1. ^ Kickstarter campaign (www.kickstarter.com)
  2. ^ Ben Garrison (grrrgraphics.com)
  3. ^ the internet’s most trolled cartoonist (thenib.com)
  4. ^ which Furie designed in Microsoft Paint (creators.vice.com)
  5. ^ on MySpace (knowyourmeme.com)
  6. ^ Katy Perry (twitter.com)
  7. ^ Nicki Minaj (www.instagram.com)
  8. ^ Donald Trump tweeted a meme of himself as Pepe (twitter.com)
  9. ^ The Expendables (www.vanityfair.com)
  10. ^ the article read (www.hillaryclinton.com)
  11. ^ added Pepe (www.cnet.com)
  12. ^ database (www.adl.org)
  13. ^ #SavePepe (twitter.com)
  14. ^ tweeted a Pepe (www.vox.com)
  15. ^ the meaning of a Pepe pin (www.cnn.com)
  16. ^ Apple banned a game featuring Pepe (www.cnet.com)
  17. ^ Time magazine’s list of most influential people on the internet (time.com)
  18. ^ Logging Out (www.cnet.com)
  19. ^ Tech Enabled (www.cnet.com)
0

Forbes confirms that Bill Gates is still richer than you

gettyimages-475796678.jpg

They’re worth $165.1 billion. 

Monica Schipper / Getty

Congratulations Bill Gates[1]. You’re a wealth triple threat.

The Microsoft co-founder topped Forbes magazine’s annual state-by-state list of American moneybags[2], ranking as the richest man in his home state of Washington, as well as the country and the world. His total worth: a cool $88.9 billion.

Unsurprisingly, Silicon Valley types made more than cameo appearances on the who’s who of fat cats. Facebook boss Mark Zuckerberg[3] won first place in California with a worth of $62.4 billion, $7 billion more than Oracle’s Larry Ellison[4]. Zuck, at 33, was the youngest person on the list and the third wealthiest person in the country. (Nebraska’s Warren Buffett, who’s worth $76.2 billion from Berkshire Hathaway, was the country’s second wealthiest individual.)

Charles Ergen, the co-founder of Dish, topped Colorado with a fortune of $18.8 billion. (Ergen’s net worth grew faster than any other person on the list, according to Forbes, rising 41 percent from the previous year[5].) North Carolina’s James Goodnight, a founder of business software maker SAS, was worth $10.1 billion. And Pierre Omidyar, a founder of eBay, was Hawaii’s richest person and the state’s sole billionaire with a net worth of $8.9 billion.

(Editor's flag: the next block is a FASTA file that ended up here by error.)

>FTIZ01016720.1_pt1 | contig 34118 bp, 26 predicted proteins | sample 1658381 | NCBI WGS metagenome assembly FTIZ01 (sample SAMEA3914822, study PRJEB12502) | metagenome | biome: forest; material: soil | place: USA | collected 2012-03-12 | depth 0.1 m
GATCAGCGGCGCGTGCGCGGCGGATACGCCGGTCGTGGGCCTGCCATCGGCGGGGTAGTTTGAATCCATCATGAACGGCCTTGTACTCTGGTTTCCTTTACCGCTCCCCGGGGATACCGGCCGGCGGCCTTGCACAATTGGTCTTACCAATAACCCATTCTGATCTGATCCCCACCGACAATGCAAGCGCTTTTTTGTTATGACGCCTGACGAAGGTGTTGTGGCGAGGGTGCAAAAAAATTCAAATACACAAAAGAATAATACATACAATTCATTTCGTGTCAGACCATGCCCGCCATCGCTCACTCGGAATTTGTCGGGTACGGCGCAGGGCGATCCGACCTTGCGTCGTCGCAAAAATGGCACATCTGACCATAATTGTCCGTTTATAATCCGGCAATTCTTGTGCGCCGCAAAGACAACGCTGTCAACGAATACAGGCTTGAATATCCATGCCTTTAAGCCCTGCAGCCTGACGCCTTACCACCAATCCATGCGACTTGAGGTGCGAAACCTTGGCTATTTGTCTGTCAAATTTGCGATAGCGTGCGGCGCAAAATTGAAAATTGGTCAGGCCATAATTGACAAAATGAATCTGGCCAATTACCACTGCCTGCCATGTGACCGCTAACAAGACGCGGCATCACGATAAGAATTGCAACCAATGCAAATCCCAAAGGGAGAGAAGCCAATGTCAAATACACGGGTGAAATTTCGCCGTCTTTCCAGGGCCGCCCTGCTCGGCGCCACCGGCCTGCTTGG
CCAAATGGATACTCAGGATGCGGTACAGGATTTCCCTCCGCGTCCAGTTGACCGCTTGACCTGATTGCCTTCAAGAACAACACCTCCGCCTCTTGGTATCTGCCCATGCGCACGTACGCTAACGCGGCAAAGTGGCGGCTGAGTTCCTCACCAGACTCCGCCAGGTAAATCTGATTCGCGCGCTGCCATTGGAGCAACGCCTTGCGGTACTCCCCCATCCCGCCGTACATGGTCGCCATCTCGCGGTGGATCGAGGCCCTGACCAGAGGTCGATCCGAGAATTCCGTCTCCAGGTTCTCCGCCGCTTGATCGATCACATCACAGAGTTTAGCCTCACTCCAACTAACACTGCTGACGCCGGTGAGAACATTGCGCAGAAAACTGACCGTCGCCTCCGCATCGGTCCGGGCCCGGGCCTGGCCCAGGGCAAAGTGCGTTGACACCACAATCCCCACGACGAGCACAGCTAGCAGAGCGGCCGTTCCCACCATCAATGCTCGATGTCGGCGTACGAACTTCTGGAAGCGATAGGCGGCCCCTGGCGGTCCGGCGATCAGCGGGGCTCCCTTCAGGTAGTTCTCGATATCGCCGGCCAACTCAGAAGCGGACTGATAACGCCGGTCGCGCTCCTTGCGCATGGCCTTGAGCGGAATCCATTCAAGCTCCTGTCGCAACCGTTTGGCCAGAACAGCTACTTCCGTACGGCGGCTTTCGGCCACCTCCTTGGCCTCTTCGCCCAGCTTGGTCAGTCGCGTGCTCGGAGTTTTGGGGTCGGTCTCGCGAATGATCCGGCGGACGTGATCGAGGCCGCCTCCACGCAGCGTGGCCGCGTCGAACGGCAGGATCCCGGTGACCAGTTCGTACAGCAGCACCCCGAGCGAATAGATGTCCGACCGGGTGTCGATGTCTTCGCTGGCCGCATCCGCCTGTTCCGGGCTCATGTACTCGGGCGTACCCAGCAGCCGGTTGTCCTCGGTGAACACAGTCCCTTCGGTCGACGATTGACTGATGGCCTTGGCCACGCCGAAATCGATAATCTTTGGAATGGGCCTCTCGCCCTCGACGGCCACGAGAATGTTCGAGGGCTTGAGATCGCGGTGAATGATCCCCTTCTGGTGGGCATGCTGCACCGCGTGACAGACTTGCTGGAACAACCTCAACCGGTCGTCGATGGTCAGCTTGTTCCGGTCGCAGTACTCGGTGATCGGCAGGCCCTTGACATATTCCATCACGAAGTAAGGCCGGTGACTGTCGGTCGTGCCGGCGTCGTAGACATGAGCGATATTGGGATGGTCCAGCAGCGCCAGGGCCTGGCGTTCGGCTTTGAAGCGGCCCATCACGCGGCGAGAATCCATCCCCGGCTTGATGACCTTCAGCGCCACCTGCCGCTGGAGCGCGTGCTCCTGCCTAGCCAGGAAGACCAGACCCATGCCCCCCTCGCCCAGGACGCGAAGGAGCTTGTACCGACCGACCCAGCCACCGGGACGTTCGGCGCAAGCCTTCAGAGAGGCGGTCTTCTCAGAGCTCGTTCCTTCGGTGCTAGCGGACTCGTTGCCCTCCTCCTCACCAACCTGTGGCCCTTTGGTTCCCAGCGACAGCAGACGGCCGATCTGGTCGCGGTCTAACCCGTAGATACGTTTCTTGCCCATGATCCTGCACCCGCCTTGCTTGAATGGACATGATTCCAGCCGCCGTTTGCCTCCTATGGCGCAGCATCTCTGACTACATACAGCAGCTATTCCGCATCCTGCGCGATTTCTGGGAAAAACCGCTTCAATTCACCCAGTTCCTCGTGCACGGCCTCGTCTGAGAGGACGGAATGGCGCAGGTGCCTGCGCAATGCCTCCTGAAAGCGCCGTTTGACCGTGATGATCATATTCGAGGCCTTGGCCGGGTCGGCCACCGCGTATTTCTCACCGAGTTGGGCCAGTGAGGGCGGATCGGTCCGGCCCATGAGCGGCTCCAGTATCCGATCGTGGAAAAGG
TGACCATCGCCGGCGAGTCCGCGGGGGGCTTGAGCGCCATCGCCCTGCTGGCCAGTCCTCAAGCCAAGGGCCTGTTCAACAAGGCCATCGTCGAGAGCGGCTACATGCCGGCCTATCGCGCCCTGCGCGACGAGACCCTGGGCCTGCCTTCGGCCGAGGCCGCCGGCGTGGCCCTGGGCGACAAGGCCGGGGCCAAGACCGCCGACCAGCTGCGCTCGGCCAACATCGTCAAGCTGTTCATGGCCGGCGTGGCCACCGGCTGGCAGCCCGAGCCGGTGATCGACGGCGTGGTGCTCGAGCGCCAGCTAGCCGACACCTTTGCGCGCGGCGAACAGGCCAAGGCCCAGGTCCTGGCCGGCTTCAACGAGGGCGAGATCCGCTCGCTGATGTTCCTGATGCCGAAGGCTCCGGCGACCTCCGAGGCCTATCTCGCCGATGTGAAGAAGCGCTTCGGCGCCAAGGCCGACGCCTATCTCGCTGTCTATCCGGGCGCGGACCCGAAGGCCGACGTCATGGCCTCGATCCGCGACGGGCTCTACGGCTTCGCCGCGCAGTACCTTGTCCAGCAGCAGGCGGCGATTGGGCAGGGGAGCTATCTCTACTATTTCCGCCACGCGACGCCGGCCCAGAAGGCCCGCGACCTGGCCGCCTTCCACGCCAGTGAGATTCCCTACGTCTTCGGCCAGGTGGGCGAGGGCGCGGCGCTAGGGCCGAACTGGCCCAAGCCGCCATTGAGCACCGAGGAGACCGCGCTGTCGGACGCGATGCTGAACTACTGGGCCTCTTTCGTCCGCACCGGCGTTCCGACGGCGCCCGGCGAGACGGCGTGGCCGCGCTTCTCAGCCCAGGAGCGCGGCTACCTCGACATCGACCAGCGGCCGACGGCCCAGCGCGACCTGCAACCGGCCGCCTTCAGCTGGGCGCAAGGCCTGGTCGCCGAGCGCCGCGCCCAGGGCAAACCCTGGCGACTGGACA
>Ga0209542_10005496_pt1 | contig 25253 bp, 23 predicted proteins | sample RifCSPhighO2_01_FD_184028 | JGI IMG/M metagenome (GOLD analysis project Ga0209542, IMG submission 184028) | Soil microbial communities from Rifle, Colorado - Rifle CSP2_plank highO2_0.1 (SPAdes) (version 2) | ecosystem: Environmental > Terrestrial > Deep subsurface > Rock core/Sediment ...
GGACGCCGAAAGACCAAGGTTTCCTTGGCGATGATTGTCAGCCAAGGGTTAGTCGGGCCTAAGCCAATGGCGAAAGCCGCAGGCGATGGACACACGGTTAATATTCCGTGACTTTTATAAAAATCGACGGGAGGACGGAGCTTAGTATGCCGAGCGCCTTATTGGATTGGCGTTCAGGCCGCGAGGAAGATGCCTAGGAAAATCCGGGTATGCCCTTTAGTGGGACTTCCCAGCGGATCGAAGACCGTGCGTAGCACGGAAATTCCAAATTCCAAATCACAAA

The 52 folks (there were ties in two states) on the list had a combined worth of $747 billion. 

Whether the list will see a shakeup next year remains an open question. Washington state’s Jeff Bezos[6] — you might remember him from such hits as Amazon.com[7] and The Washington Post — has a net worth of $83.3 billion. If Amazon shares continue their rise, he might over take Gates[8].

Tech Enabled: CNET chronicles tech’s role in providing new kinds of accessibility.[9]

Batteries Not Included: The CNET team reminds us why tech is cool.[10]

References

  1. ^ Bill Gates (www.cnet.com)
  2. ^ topped Forbes magazine’s annual state-by-state list of American moneybags (www.forbes.com)
  3. ^ Mark Zuckerberg (www.cnet.com)
  4. ^ Larry Ellison (www.cnet.com)
  5. ^ rising 41 percent from the previous year (www.forbes.com)
  6. ^ Jeff Bezos (www.cnet.com)
  7. ^ Amazon.com (www.cnet.com)
  8. ^ Gates (www.cnet.com)
  9. ^ Tech Enabled (www.cnet.com)
  10. ^ Batteries Not Included (www.cnet.com)
0

AI group gets bigger as Sony, Intel, eBay and others join

Resistance is futile.
Getty Images
The AI club just got bigger.
The Partnership on AI, a nonprofit group researching the uses of artificial intelligence, said Tuesday it was welcoming 22 new members[1]. Eight of the new members are for-profit companies…

0

Please, Tom Brady, don’t appear on the cover of Madden NFL 18

The G.O.A.T. will have his day.
Jamie O’Connell/EA Sports
Dear Tom Brady,
As a die-hard New England Patriots fan, I implore you to reconsider your decision to appear on the cover of EA Sports Madden NFL 18[1]. Please know, I’m thinking broadly about th…

       
Apps & Games Clothing Electronics & Photo Large Appliances
Baby Womens Apparel Garden Lighting
Beauty Mens Apparel Outdoors Luggage
Books Girls Apparel Health & Personal Care Pet Supplies
Car Boys Apparel Home Shoes & Bags
Motorbike Computers & Accessories Kitchen Equipment Sports & Outdoors
Fashion DIY & Tools Jewellery Toys & Games